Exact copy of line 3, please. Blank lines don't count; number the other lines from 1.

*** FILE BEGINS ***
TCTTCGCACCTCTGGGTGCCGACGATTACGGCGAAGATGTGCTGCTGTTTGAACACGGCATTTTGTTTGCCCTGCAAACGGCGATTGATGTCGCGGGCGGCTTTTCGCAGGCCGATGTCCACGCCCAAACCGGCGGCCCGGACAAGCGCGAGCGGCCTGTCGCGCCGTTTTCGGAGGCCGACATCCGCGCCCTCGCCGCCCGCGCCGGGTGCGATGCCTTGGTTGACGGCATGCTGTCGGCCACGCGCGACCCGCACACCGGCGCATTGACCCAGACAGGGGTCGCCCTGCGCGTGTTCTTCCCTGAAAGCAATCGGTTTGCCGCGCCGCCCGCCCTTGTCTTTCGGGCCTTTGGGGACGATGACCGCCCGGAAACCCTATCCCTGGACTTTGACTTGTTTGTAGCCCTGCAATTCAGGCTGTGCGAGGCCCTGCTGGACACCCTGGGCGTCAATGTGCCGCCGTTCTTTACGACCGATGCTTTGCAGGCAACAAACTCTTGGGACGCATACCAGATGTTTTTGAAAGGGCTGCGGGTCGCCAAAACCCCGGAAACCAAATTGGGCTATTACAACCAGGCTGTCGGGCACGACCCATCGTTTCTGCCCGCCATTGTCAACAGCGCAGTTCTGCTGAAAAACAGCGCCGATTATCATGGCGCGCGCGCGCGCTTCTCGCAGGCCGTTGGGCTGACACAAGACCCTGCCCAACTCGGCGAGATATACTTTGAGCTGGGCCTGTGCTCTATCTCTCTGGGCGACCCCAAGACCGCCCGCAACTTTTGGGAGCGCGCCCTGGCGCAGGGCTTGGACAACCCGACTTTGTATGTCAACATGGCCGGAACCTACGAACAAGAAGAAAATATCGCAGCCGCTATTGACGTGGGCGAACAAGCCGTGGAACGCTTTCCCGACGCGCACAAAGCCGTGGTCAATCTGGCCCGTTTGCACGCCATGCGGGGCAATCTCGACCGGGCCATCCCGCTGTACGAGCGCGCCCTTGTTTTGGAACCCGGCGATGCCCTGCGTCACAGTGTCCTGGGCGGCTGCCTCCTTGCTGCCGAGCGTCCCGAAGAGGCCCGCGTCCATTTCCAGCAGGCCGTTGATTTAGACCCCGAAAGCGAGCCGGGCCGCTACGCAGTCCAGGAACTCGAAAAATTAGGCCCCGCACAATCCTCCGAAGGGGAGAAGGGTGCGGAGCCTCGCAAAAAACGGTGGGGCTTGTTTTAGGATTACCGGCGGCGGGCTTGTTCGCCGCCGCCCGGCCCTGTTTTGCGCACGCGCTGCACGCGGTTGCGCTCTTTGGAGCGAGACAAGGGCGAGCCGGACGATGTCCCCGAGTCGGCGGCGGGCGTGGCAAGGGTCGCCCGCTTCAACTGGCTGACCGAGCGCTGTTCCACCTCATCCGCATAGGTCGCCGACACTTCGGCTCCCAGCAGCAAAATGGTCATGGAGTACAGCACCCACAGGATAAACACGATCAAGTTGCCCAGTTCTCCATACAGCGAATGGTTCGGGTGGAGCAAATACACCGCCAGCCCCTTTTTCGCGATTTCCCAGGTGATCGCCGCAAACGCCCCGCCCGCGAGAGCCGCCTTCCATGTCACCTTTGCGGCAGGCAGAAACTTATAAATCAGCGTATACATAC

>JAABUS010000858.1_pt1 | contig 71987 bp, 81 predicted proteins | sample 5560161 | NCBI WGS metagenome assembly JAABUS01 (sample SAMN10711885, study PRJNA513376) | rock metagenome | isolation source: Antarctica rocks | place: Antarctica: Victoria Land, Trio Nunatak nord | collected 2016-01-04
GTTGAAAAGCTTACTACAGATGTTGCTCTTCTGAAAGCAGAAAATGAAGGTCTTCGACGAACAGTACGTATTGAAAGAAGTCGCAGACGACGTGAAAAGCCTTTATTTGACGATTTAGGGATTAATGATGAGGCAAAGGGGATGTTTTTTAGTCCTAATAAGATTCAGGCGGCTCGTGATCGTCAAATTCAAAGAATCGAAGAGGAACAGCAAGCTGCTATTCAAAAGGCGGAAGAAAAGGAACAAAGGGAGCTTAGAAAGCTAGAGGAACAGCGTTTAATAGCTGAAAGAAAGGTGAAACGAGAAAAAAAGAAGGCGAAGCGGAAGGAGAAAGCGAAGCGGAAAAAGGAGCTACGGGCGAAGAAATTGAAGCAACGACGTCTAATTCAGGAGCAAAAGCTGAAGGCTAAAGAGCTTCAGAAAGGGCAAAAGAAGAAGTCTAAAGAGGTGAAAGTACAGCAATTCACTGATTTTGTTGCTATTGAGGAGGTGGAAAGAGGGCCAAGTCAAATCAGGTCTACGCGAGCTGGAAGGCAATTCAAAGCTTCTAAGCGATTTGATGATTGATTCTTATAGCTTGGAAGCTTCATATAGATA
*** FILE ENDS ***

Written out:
GTTGAAAAGCTTACTACAGATGTTGCTCTTCTGAAAGCAGAAAATGAAGGTCTTCGACGAACAGTACGTATTGAAAGAAGTCGCAGACGACGTGAAAAGCCTTTATTTGACGATTTAGGGATTAATGATGAGGCAAAGGGGATGTTTTTTAGTCCTAATAAGATTCAGGCGGCTCGTGATCGTCAAATTCAAAGAATCGAAGAGGAACAGCAAGCTGCTATTCAAAAGGCGGAAGAAAAGGAACAAAGGGAGCTTAGAAAGCTAGAGGAACAGCGTTTAATAGCTGAAAGAAAGGTGAAACGAGAAAAAAAGAAGGCGAAGCGGAAGGAGAAAGCGAAGCGGAAAAAGGAGCTACGGGCGAAGAAATTGAAGCAACGACGTCTAATTCAGGAGCAAAAGCTGAAGGCTAAAGAGCTTCAGAAAGGGCAAAAGAAGAAGTCTAAAGAGGTGAAAGTACAGCAATTCACTGATTTTGTTGCTATTGAGGAGGTGGAAAGAGGGCCAAGTCAAATCAGGTCTACGCGAGCTGGAAGGCAATTCAAAGCTTCTAAGCGATTTGATGATTGATTCTTATAGCTTGGAAGCTTCATATAGATA